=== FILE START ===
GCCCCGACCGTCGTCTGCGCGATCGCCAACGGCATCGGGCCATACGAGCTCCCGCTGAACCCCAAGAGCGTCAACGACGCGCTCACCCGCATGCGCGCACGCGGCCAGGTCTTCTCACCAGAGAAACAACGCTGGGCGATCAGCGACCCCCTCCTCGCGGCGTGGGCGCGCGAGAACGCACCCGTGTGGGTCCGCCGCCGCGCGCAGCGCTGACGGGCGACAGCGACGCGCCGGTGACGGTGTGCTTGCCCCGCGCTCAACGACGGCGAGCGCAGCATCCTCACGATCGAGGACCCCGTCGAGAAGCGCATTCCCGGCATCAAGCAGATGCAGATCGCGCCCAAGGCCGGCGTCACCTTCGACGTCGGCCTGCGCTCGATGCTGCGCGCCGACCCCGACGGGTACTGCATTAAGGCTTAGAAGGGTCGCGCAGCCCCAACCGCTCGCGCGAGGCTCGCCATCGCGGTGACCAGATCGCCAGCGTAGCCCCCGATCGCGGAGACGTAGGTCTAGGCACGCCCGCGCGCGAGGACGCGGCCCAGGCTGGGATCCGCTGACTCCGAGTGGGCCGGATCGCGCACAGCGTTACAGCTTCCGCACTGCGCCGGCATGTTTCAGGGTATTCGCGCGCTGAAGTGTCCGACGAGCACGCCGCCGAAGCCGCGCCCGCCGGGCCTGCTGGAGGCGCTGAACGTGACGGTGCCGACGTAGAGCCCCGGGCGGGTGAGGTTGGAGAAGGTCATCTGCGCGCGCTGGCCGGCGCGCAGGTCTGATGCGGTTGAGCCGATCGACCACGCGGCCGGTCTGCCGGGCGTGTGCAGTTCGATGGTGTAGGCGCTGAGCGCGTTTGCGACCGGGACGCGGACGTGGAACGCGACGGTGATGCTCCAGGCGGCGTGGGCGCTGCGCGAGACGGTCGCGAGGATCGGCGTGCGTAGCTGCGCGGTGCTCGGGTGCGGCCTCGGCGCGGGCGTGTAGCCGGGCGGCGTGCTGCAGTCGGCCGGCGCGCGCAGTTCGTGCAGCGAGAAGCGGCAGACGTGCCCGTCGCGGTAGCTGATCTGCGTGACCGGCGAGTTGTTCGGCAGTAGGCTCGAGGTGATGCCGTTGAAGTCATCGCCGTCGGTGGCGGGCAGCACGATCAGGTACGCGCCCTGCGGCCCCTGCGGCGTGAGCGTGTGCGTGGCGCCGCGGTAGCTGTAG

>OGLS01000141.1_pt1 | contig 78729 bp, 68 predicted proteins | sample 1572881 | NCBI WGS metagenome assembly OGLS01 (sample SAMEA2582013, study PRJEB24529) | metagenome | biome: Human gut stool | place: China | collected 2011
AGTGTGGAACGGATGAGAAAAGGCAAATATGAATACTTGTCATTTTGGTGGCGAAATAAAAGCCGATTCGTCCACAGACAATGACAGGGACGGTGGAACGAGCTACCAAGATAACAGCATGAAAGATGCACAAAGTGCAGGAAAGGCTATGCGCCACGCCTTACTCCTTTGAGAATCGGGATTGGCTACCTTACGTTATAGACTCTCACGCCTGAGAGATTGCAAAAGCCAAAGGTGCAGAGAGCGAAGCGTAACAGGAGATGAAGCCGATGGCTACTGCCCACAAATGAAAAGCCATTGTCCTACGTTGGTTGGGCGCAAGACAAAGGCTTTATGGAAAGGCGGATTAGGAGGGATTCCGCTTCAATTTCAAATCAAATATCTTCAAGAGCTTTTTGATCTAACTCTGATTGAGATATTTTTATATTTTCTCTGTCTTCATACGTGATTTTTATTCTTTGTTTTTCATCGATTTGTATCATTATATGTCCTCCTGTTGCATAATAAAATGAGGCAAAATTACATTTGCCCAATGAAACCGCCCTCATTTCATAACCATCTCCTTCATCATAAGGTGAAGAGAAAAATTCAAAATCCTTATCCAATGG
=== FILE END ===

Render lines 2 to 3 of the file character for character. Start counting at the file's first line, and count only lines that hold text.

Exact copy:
>OGLS01000141.1_pt1 | contig 78729 bp, 68 predicted proteins | sample 1572881 | NCBI WGS metagenome assembly OGLS01 (sample SAMEA2582013, study PRJEB24529) | metagenome | biome: Human gut stool | place: China | collected 2011
AGTGTGGAACGGATGAGAAAAGGCAAATATGAATACTTGTCATTTTGGTGGCGAAATAAAAGCCGATTCGTCCACAGACAATGACAGGGACGGTGGAACGAGCTACCAAGATAACAGCATGAAAGATGCACAAAGTGCAGGAAAGGCTATGCGCCACGCCTTACTCCTTTGAGAATCGGGATTGGCTACCTTACGTTATAGACTCTCACGCCTGAGAGATTGCAAAAGCCAAAGGTGCAGAGAGCGAAGCGTAACAGGAGATGAAGCCGATGGCTACTGCCCACAAATGAAAAGCCATTGTCCTACGTTGGTTGGGCGCAAGACAAAGGCTTTATGGAAAGGCGGATTAGGAGGGATTCCGCTTCAATTTCAAATCAAATATCTTCAAGAGCTTTTTGATCTAACTCTGATTGAGATATTTTTATATTTTCTCTGTCTTCATACGTGATTTTTATTCTTTGTTTTTCATCGATTTGTATCATTATATGTCCTCCTGTTGCATAATAAAATGAGGCAAAATTACATTTGCCCAATGAAACCGCCCTCATTTCATAACCATCTCCTTCATCATAAGGTGAAGAGAAAAATTCAAAATCCTTATCCAATGG